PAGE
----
Worry takes us out of the present and projects us into an imagined future, and usually the worst possible outcome future. When this happens, we can miss out on our experience of the present. When you notice worry whispering in your ear, try to bring yourself back to the present moment, noticing and labelling your experience of the present: what do you see right now, what objects to you observe, are there people around, if so, what do they look like, what are they doing? Maybe you are driving, what colour are the cars around you, can you read the license plate ahead of you, any bumper stickers to read? Perhaps you’re in nature? If so what do you hear, are the sounds close by or far away? What do you notice on the ground? What colours are you aware of as you look around you, notice the temperature of the air, is it cool, warm, crisp, wet? Can you follow your breath as you inhale and exhale, what does the temperature of your breath feel like, where does your breath go? This is the practice of “mindfulness“, paying attention on purpose, in the present moment, without any judgement, simply observing things as they are.
If it is “possible“, anxiety leads to thinking and behaving as if it is “probable“. Possible and probable are actually very different. It is possible for me to take a trip to the International Space Station, but how probable is it. Possible means it might happen, but is not likely to, whereas probable is likely to happen, more closely related to a sense of certainty. Can you see why thinking and acting as if things are probable rather than possible contributes to worry ?
It you can make a plan, it is a real problem with the possibility of real solutions, the planning solves the problem of worry. Brainstorm ideas and consider realistic solutions to real problems. If you can not make a plan, it is a worry, and worry requires elimination strategies. Worry thoughts are like weightlifters, they are strong and resilient, worry thoughts have established a neurological rut in the brain, a well-worn path. Experimenting with the strategies below helps build new neurological pathways, enabling us to detour out of those old ruts, ‘erasing the trace’ of that old pathway. The most effective strategies are related to thought replacement. Please note: these strategies have to be practiced and used consistently in order to strengthen them.
Singing is the best thought replacement strategy, singing occupies the entire brain and engages a different affective state (feeling state).
“Two-P method”: Pleasant and Productive thought replacement list – when you hear the ‘uh oh’ whisper of worry, take 30 seconds and write down pleasant and productive thoughts instead: who do you love, your favorite foods, your favorite shows, start working on your grocery list or your ‘to do’ list. This helps us take mental steps down a different path, weakening the old worry path. The more persistent and consistent we are with these new strategies, the faster change happens.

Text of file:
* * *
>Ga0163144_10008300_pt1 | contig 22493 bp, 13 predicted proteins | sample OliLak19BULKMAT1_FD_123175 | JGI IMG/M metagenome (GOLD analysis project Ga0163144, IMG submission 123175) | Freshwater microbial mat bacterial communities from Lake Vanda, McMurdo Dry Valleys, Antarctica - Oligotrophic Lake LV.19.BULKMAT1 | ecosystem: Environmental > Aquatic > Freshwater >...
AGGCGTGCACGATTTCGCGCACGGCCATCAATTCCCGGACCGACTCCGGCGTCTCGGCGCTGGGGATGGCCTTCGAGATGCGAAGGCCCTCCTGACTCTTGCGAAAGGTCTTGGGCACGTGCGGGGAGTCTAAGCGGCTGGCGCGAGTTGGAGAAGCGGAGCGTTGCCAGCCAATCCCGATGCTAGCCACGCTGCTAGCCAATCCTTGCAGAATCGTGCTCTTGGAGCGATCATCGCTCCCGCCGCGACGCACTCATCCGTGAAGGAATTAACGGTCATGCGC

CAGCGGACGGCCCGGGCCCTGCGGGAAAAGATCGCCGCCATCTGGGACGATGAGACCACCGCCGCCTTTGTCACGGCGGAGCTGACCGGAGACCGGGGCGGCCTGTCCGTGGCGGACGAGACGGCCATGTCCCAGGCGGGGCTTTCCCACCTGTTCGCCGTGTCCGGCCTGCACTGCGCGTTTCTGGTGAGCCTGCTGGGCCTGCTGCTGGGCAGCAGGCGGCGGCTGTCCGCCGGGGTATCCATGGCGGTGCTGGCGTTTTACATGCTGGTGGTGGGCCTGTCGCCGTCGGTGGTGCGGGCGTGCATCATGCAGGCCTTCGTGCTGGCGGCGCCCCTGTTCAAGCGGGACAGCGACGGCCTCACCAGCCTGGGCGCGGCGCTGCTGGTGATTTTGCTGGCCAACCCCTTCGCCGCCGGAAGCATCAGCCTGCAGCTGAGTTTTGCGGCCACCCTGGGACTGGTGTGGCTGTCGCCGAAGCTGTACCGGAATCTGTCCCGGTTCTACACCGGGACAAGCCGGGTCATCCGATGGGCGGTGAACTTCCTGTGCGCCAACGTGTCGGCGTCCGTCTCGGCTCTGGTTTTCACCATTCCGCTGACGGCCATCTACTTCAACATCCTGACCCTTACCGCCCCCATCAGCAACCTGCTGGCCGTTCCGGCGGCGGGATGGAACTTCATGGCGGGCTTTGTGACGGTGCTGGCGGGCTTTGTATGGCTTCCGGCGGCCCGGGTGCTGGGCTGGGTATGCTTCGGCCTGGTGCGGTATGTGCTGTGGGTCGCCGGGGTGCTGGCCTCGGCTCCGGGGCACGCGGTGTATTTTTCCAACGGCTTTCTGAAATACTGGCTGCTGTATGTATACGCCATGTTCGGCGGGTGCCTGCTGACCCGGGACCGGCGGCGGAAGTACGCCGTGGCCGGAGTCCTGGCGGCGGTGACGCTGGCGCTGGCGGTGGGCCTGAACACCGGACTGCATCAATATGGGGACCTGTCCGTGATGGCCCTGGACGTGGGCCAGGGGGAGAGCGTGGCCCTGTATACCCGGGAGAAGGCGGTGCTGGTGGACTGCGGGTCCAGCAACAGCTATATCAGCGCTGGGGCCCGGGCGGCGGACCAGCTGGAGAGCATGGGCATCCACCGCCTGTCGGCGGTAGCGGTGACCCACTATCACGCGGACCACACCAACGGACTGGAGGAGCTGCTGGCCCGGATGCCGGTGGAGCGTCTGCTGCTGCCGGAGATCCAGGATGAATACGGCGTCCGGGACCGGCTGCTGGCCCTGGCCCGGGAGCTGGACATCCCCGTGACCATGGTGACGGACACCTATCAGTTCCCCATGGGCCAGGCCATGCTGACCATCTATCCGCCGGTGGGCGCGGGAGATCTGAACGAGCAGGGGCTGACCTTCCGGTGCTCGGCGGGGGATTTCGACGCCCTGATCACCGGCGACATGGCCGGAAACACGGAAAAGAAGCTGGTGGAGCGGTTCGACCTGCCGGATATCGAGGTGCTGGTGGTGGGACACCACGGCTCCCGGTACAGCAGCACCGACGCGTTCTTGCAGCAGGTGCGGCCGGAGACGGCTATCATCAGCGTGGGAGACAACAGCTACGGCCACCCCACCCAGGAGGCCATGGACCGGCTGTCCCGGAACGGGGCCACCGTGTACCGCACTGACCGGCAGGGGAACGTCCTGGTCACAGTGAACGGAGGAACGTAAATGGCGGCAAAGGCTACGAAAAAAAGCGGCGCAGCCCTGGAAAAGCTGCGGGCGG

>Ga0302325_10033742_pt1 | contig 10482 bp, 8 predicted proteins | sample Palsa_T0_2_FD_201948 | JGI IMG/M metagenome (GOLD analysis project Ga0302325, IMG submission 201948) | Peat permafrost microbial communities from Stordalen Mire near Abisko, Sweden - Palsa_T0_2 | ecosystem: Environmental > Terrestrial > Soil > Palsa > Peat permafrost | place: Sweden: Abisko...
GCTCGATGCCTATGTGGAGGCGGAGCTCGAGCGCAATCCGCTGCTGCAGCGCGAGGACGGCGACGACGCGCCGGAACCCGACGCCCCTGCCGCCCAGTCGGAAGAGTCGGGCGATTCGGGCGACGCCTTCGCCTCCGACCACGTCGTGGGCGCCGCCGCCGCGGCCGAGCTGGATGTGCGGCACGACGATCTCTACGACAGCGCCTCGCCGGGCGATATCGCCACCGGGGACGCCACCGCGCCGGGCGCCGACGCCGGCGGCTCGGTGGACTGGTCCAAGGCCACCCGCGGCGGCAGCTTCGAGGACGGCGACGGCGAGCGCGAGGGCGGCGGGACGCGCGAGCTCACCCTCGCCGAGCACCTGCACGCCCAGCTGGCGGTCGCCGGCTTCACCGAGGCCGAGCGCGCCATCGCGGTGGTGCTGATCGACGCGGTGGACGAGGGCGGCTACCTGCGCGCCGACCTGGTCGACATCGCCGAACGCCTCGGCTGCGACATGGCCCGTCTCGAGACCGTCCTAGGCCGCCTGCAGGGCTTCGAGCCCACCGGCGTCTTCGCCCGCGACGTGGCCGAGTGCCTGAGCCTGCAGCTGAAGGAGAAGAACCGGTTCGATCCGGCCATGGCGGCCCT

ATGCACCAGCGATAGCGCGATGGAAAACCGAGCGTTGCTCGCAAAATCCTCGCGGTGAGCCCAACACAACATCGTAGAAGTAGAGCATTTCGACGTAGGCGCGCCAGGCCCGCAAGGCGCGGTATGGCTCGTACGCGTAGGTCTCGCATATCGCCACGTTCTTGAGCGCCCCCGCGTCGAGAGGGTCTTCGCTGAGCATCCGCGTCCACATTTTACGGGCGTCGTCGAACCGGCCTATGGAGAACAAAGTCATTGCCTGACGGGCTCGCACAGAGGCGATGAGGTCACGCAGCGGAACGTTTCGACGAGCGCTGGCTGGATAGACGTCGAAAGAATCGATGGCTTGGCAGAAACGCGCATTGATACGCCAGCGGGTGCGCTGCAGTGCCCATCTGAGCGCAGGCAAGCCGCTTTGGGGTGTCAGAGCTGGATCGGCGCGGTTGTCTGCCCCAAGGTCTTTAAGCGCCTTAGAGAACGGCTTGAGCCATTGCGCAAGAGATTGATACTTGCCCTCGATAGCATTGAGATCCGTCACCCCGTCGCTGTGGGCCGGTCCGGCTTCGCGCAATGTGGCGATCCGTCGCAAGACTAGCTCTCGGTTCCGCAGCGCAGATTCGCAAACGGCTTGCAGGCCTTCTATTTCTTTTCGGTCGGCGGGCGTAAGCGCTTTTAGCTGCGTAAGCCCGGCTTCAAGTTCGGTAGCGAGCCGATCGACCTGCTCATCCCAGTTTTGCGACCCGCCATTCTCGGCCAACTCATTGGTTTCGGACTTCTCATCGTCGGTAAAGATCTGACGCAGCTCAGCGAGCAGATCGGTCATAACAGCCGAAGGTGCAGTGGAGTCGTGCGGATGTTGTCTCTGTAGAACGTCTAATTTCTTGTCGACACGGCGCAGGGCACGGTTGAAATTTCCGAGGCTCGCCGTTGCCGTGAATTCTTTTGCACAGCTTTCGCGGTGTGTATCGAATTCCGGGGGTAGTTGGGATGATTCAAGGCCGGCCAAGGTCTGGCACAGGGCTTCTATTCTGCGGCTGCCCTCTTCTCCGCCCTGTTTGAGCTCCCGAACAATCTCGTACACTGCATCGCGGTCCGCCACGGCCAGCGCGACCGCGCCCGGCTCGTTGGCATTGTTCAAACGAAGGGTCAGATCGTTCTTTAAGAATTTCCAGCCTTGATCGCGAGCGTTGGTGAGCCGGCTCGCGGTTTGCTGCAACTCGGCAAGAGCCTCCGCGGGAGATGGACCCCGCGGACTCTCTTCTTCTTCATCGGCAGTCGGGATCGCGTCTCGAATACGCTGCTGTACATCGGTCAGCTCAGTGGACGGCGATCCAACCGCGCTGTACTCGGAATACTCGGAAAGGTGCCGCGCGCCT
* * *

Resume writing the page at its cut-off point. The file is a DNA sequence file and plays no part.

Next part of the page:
“Changing Channels”: when you notice the worry thoughts, start counting things, work on a puzzle, crossword or word-search, whistle a tune, repeat a mantra that reminds you you are safe and okay right now, that you are working towards trusting your ability to cope with whatever comes along, give yourself permission to plan and decide later, for now you will relax
“Cartoon Character Technique”: think of a cartoon character that has a funny/distinctive voice, Daffy Duck, Donald Duck, Elmer Fudd. Close your eyes and bring up your worry voice and notice how your body changes. Then make the voice in your head sound like the cartoon character and notice what happens. For most people the disturbing thoughts and any feelings that go along with the thoughts, disappear.
Worry may be serving an unrecognized purpose: (1) it may feel like be a protection to ward off bad things, ie “if I worry about this it won’t happen”, (2) it may be centre of a relationship or part of your identity ‘I”ve always been a worrier”, (if this is the case, try to develop an image of life without anxiety) or (3) it may be important worry without a resolution, for example, worries about the poor health or circumstances of a loved one. This worry is important to honour, in a contained way. Experiment with setting aside 10 minutes every day to really experience the worry, set a timer (this tells the brain to stop), light a candle, sit somewhere quiet, imagine the love from your heart going out to that person like the light from the candle. When the 10 minutes is up, visualize some form of container, that has a lid. With the lid off, imagine putting all of the worry thoughts into the container. Put the lid on the container and mentally put the container somewhere, out of your awareness. If worry thoughts come up through the day, tell yourself ‘stop, I’ll put that in the container to worry about tomorrow”.
The reality is we may not be able to change or control our circumstances, but we can control how we think about/deal with them. These techniques can help us get back to a place of balance, or calm, so we can deal with the situation more effectively, letting reason and rationality, rather than emotion, run our show.